Inside Outside

My eyes were drawn repeatedly to the hydrangeas. These hydrangeas seemed to call my name repeatedly. Finally, I answered the call and let my eyes feast on what I saw.

Pen in hand, journal on lap, I looked up and let my pen fall to make that first line and slowly what I saw began to appear on the page. I paused to look down at the once blank page and there were the dried, hydrangeas seemingly floating in mid air.

I let my eyes move to the background and my pen followed. Before I knew it, to my surprise, I was staring at, and drawing, more hydrangeas, different hydrangeas. These were growing, outside, not hanging inside.

When I sat to sketch I only saw a small piece of the scene before me. As I sketched, I saw more, I noticed, I discovered and connected.

And then, I wrote.

harvest, rest, clean, eat

The outer, lower leaves were browning, shriveling, They were giving me signs, signs it was time. I got to work, not letting the mid morning, July sun deter me from the work before me. Gloves on, trowel in hand, I dug into the dry dirt, careful not to damage the bulb. I dug and lifted, gently prying the roots from the dirt, freeing the bulb. Dig, pry, lift. Repeat. Sweat poured down my brow and back, but I forged on until the bed was a mess of holes and the ground beside me was filled with 48 bulbs of garlic.

That was three weeks ago. Since then, the garlic has been resting (curing, they, say) in our basement. Our basement provides the cool dry environment, ideal for the precious bulbs to finish their work. Yesterday was cleaning day. I gathered my tools, got comfy on the floor. One by one, I held each bulb in my hand. I trimmed the roots, cut off the and gently peeled the dirty, outer layers of skin. Trim, cut, peel. Repeat. I sorted the bulbs in three piles. Pile one, with exposed cloves were carefully placed in the basket for use sooner rather than later. The biggest bulbs were bagged and hung in a bag for planting in the fall. The majority were bagged for use whenever.

It’s taken ten months for this harvest to be ready. It’s worth the work and time. Last nights dinner featured freshly harvested, cured, and cleaned garden garlic and boy was it delish!

yesterday…today

the rain pours down blurring the hydrangeas in the distance; the rain pours down, the leaves dance with the drops; the rain pours down, I watch and listen to nature at work…
…the rain is gone, sun, clouds, and stillness greet me this morning, nature is always working

damn deer fence

“Megan! Megan! I need you!” I hear her open the her door quickly and she appears at the top of the stairs. “There’s another bird stuck!” “Where are the gloves and the scissors?” she’s quickly down the stairs and we are heading out to the garden.

As we approach the garden, we can both see the poor bird, desperate to free itself from the deer fence. We both stand there for a moment. “What should we do?” I turn to her. Unfortunately, she is experienced in freeing a bird from the damn deer fence that protects our garden but clearly NOT the birds! Slowly, Megan reaches for the bird and cradles it in her hands. The bird’s eyes look right into ours. Those eyes and her chirps are calling for help. “It’s OK birdie!” I repeat over and over, hoping she understands at least my gentle tone if not my words. Clip by clip. Snip by snip. We untangle her feet and head. She remains calm, chirping only when Megan adjusts her grip. I pause my snipping. We both examine the situation, trying to find the shiny black lines that are the deer fence. Megan and I switch roles. The bird is now in my hands and Megan snips and snips, purposefully, carefully. I watch her admiring her patience and determination. Soon, we can see that her neck has been freed along with her feet. I adjust my grip and Megan snips a few more times around her body which is just enough for her to break free and hop, fly away. Our arms and hands drop to the side and we watch as she makes her way to the neighbors yard.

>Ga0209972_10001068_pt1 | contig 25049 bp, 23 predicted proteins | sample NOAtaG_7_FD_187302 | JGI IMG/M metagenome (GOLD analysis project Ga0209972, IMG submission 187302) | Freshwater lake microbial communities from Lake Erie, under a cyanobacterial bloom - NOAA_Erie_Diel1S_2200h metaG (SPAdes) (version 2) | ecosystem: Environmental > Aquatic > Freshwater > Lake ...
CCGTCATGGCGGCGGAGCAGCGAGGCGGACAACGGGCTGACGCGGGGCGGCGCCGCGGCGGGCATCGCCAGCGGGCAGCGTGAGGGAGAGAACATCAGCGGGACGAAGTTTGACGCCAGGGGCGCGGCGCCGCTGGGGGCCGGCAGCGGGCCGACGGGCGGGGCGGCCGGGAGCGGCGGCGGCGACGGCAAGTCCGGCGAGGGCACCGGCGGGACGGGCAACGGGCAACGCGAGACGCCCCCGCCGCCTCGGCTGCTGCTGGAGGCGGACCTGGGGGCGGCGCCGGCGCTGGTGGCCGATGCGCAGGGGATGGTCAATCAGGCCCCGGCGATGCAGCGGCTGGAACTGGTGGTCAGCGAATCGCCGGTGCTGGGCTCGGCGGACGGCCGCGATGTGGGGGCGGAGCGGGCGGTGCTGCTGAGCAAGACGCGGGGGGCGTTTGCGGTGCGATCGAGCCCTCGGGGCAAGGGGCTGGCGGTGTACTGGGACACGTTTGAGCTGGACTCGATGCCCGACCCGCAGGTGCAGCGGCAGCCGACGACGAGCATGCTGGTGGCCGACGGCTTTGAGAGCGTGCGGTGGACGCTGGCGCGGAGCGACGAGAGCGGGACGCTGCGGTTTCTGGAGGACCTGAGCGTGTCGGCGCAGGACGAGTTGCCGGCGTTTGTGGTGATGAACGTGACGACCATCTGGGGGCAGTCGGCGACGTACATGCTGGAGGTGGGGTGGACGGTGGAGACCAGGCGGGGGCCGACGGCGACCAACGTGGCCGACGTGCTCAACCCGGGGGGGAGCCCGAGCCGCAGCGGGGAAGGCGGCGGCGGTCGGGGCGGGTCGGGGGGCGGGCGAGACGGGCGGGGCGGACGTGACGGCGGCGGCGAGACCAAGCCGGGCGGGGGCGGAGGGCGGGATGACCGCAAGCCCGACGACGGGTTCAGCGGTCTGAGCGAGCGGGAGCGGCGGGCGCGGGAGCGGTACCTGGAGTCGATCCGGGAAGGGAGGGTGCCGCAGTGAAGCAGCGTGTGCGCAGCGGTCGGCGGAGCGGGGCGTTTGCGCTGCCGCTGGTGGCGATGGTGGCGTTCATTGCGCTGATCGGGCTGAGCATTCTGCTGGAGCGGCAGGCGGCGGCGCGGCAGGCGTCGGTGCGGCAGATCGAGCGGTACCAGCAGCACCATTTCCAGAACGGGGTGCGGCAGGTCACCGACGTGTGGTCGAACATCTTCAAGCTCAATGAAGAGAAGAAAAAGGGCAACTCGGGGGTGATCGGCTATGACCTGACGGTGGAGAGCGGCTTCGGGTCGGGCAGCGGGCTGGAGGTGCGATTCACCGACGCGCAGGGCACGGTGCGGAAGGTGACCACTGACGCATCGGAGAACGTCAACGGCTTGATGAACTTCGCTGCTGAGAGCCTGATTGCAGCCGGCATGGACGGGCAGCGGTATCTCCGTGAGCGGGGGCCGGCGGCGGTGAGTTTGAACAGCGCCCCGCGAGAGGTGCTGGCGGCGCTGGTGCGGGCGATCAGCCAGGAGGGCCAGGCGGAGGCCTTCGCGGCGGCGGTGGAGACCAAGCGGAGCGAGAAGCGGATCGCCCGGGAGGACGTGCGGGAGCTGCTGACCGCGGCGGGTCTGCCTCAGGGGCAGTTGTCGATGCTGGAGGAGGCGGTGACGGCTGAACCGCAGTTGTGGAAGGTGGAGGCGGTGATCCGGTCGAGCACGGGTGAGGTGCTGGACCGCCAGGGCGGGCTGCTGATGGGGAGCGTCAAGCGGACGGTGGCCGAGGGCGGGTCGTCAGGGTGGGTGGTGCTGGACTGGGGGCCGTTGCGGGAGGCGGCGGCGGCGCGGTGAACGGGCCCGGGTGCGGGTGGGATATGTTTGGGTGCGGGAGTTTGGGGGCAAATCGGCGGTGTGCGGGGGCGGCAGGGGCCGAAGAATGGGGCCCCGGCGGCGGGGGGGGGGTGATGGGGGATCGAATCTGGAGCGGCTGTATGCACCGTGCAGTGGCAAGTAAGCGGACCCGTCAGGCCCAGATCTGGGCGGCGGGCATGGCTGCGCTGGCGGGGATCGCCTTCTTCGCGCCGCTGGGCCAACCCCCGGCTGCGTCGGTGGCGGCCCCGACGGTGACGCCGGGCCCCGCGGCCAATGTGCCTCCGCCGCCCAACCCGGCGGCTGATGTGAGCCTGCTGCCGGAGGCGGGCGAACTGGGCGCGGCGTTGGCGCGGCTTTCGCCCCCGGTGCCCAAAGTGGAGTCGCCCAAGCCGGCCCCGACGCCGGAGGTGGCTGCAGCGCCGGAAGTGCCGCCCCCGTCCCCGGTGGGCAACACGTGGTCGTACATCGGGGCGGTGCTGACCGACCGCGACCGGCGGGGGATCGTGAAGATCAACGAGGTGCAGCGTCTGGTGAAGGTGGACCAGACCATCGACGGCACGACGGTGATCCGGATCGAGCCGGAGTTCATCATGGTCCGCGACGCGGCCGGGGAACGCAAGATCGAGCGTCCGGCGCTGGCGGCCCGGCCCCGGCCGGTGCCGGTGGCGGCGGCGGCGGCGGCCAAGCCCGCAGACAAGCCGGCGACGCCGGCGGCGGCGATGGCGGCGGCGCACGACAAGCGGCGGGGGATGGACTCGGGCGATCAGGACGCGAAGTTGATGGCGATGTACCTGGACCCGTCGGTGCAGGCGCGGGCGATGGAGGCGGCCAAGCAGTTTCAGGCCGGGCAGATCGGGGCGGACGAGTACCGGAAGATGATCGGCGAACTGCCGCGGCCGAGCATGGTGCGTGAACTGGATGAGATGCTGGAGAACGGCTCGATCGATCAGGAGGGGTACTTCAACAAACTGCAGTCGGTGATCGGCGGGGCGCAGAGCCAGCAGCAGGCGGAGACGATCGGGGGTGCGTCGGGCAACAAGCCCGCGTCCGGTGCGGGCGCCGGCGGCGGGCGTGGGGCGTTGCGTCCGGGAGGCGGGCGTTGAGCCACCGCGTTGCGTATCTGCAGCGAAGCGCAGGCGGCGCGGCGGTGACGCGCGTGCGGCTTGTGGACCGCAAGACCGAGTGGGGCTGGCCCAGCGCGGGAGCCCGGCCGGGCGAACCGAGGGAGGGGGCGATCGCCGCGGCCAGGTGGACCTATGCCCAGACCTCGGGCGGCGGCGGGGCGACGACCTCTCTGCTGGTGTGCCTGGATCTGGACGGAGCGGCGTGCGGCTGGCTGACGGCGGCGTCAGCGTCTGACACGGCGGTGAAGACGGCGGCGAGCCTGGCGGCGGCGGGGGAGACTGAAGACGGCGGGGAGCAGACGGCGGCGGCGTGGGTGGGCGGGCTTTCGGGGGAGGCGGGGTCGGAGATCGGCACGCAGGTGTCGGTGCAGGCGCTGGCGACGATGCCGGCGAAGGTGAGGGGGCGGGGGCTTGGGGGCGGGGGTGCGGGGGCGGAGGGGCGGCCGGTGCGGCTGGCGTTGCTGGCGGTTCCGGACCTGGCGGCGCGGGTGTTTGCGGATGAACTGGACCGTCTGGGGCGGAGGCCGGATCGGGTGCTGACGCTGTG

“I’m done with that deer fence!” Megan announces as we head back to the house praying for our little friend.

Exit 74

We’d been in the car for almost three hours, we’d traveled through Maine, New Hampshire, Massachusetts and we were finally in the Nutmeg state. Closing in on home.

We’d hit the road sometime after 10:30. The sky was bright and blue. The air was fresh, It was a day to be outside not in the car. Nevertheless, we had to hit the road. Home was calling. Megan and Maci pup were waiting. We – Hannah, Billy, and I – were on our way home from a graduation party in Maine.

I looked up in a moment of car quiet and a read the sign above, Union. No sooner did I process where we were in relation to home, I processed where we were in relation to Grace. “Let’s go see Grace.” I blurted out. “Yes”. Hannah, without hesitation, piped up from the back. “Let’s do it.” Billy confirmed immediately. I quickly punched in the directions “Exit 74. HERE!” Billy masterfully maneuvered us quickly off the highway.

“This is perfect. She’s going to be so surprised, confused, when we pull in.” I said as Billy navigated The Beast on the windy back roads to Camp Woodstock, where Grace is spending the summer as a head honcho for the camps youngest overnight campers and their counselors.

The excitement of a surprise stirred in my belly as The Beast traveled the final rocky road into camp. We stopped and chatted with the greeters and made our way towards Grace. We made the final left turn into camp and there she was. She had that confuzzled look on her face as she strolled towards us. “Hey Grace!” We all boomed from the car. “What are you doing here?” she asked, smiling and seeking clarification for our sudden arrival. She laughed as she came in for her hug deliveries. “I thought something was wrong?” she admitted mid embrace.

“No, Grace, nothings wrong, we just came to see you.”

that time we spontaneously showed up at Woodstock